Energy Efficiency Day 2017: Perspectives on What’s Coming Next from the Building Technologies Office Community

October 5, 2017

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Today the energy efficiency community is coming together for Energy Efficiency Day 2017, a day to discuss the great benefits and opportunities for America from energy efficiency. But the building efficiency community already knows that improved building efficiency saves Americans energy and money every day. We also know that efficiency technologies for lighting and HVAC can lead to improved occupant comfort and productivity. And recent research is showing that energy efficient buildings have lower utility bills and can command higher rents, but also provide larger-than-expected grid benefits.

We asked the Building Technologies Office family to offer some viewpoints on the state of energy efficiency in 2017 – and what they’re excited to see coming next.

– David Nemtzow
Director, Building Technologies Office

“Alaskans are pioneers when it comes to innovation, and efficiency is no exception. We prioritize efficiency because saving energy means saving money. In the rural parts of my home state, that can mean families do not have to choose between turning on the heat and buying groceries. Efficiency is also good for the environment. That’s why the work taking place at the Department of Energy is so important, and why we must continue to lead in the research and development of efficiency technologies.” – U.S. Senator Lisa Murkowski of Alaska

“The fact that the nation’s 120 million buildings consume more energy than the transportation sector, equivalent to 40 percent of the country’s total energy use, makes the building sector particularly in need of Department of Energy brainpower and innovation.  Smart building technologies can cut energy bills for homes and businesses by 30 percent more than what’s achieved by improving building components separately.  Smart technologies can integrate with other systems, such as the electric grid, water and wastewater systems, energy storage, and renewable energy.  This integration improves system reliability, insulate us from power and price fluctuations, and exploit new efficiency opportunities.  This trend toward smart, integrated systems is a game-changer and DOE’s laboratories are at the forefront of this important research.” – U.S. Senator Maria Cantwell of Washington

“One definition of energy is that it is the capacity to do work. Energy allows us to do more with less time and less manual labor. Consider that in the 19th century, before the advent of modern electricity, a day’s wages would get you about 5 hours of light. Today, a day’s wages get you about 20,000 hours of light. This is why I believe energy and low-cost, affordable energy is so important.

While low-cost energy is essential to modern life, an important analogue can be improved energy efficiency. Energy efficiency allows us to do more with less, and that’s why the work of EERE’s efficiency programs, and the work of DOE’s National Laboratories, is important in this area.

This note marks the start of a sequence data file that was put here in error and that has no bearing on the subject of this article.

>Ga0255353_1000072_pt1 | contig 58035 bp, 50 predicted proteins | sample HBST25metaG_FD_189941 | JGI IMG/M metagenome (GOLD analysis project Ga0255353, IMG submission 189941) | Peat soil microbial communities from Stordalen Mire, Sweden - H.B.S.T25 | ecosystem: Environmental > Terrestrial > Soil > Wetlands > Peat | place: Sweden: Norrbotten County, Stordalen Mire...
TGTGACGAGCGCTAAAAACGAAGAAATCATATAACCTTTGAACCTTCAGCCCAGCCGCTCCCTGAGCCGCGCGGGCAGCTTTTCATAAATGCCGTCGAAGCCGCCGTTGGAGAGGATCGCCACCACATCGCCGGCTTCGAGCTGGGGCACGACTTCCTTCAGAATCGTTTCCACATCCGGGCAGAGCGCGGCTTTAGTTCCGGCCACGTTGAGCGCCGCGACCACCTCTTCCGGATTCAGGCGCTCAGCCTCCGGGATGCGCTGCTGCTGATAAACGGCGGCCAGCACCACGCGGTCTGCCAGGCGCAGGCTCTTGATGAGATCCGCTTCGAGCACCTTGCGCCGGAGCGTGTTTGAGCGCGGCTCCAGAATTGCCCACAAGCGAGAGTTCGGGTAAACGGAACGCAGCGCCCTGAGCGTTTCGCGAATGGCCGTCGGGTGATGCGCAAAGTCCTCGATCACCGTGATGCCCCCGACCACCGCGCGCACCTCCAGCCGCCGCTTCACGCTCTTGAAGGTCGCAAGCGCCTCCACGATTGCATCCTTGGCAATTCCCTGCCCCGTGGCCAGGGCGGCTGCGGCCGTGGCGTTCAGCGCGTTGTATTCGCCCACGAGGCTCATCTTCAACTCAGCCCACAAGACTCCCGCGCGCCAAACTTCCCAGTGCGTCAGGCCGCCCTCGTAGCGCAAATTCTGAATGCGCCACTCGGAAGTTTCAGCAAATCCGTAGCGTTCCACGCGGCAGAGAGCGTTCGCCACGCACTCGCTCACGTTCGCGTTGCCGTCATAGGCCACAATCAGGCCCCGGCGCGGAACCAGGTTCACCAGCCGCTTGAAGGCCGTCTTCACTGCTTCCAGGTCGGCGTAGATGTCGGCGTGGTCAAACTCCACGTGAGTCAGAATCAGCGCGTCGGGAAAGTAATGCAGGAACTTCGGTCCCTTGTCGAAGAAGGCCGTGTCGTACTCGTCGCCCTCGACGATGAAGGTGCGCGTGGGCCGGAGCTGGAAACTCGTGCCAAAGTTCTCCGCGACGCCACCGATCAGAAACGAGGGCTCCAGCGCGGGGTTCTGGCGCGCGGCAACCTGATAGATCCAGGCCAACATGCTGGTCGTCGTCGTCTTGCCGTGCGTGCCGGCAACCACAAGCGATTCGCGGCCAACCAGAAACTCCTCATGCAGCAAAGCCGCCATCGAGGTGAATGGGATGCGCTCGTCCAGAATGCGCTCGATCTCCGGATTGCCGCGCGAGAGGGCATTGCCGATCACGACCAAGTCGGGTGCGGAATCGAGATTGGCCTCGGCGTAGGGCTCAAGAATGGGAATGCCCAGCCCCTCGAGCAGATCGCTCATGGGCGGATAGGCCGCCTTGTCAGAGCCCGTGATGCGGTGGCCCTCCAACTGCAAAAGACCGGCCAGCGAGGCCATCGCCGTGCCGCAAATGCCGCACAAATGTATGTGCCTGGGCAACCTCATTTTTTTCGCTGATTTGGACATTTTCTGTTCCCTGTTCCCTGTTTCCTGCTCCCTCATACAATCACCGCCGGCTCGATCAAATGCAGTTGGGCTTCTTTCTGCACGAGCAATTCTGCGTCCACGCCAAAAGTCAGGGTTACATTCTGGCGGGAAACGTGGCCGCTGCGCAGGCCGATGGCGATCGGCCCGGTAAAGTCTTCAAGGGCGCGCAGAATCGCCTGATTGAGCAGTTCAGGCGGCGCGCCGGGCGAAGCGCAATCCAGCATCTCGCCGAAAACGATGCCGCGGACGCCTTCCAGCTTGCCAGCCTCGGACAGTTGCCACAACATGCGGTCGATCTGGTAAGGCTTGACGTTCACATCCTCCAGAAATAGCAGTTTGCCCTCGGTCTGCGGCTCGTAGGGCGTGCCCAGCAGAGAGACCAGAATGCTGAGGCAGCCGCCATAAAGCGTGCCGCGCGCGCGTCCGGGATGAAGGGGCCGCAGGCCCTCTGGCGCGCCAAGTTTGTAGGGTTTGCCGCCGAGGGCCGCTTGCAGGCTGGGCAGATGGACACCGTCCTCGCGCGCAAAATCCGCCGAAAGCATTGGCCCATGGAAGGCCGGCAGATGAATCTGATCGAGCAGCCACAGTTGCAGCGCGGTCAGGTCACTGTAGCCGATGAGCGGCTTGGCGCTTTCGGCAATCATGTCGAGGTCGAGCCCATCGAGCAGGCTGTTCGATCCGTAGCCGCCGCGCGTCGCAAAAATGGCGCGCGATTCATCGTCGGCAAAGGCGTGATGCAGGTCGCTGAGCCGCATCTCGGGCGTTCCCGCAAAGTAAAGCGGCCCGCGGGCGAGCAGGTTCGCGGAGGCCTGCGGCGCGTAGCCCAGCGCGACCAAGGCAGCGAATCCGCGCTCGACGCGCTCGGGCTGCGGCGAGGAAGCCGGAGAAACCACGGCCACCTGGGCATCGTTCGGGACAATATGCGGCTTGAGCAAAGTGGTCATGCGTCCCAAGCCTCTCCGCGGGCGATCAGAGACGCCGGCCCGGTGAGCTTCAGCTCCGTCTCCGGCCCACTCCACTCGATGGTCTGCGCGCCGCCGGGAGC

Massive improvements in energy efficiency have occurred over the last few decades. For example, since 1970, U.S. GDP grew by 158%, but our use of energy only increased by 25%. But even with these impressive improvements, there are potential improvements.

Modern technologies give us opportunities for energy efficiency that we haven’t had in the past. With today’s technologies, we can think about energy storage in new ways, from novel battery technologies to next generation power electronics, to change the demand profile of buildings to work better with an ever-changed electricity grid. 

I look forward to seeing the next generation of energy efficient technologies emerge from the collaborations between EERE, including our Building Technologies Office, our partners in the national labs, universities, and the private sector.” – Daniel Simmons, Acting Assistant Secretary in the Office of Energy Efficiency and Renewable Energy

“This is a very exciting time for energy efficiency – savings, jobs, and productivity. Energy efficiency is close to 20% of our energy mix and tremendous savings are spreading across the country from DOE-supported R&D on solid state lighting, heat pumps, new homes, and other areas. At the same time, new capabilities are coming to better optimize energy use in our buildings and allow us to further reduce the energy costs and improve the reliability of our energy systems. With a continued innovation push, we can anticipate better homes, better work environments, more reliable energy services, and lower costs – and jobs. That is worth being excited about!” Kathleen Hogan, Deputy Assistant Secretary for Energy Efficiency, Office of Energy Efficiency and Renewable Energy